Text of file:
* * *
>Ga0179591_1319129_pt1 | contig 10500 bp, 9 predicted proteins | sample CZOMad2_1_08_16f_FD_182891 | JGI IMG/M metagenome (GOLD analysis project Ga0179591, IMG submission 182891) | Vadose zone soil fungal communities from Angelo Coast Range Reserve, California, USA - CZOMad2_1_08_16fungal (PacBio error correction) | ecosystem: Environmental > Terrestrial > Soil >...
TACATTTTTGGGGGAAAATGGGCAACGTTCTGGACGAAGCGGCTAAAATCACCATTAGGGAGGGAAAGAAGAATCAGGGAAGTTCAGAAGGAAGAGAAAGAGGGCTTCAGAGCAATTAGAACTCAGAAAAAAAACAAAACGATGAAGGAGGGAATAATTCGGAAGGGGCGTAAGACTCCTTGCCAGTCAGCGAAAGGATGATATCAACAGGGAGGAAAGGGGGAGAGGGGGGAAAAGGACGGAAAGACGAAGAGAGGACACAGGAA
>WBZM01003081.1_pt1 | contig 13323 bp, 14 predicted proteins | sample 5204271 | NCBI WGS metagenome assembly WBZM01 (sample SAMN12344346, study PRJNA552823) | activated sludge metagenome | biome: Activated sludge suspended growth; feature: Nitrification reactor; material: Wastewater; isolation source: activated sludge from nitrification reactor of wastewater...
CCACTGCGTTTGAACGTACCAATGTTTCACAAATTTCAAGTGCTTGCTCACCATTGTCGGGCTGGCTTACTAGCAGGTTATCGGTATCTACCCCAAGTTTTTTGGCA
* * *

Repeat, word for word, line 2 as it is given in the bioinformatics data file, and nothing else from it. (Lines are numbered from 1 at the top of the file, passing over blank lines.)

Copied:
TACATTTTTGGGGGAAAATGGGCAACGTTCTGGACGAAGCGGCTAAAATCACCATTAGGGAGGGAAAGAAGAATCAGGGAAGTTCAGAAGGAAGAGAAAGAGGGCTTCAGAGCAATTAGAACTCAGAAAAAAAACAAAACGATGAAGGAGGGAATAATTCGGAAGGGGCGTAAGACTCCTTGCCAGTCAGCGAAAGGATGATATCAACAGGGAGGAAAGGGGGAGAGGGGGGAAAAGGACGGAAAGACGAAGAGAGGACACAGGAA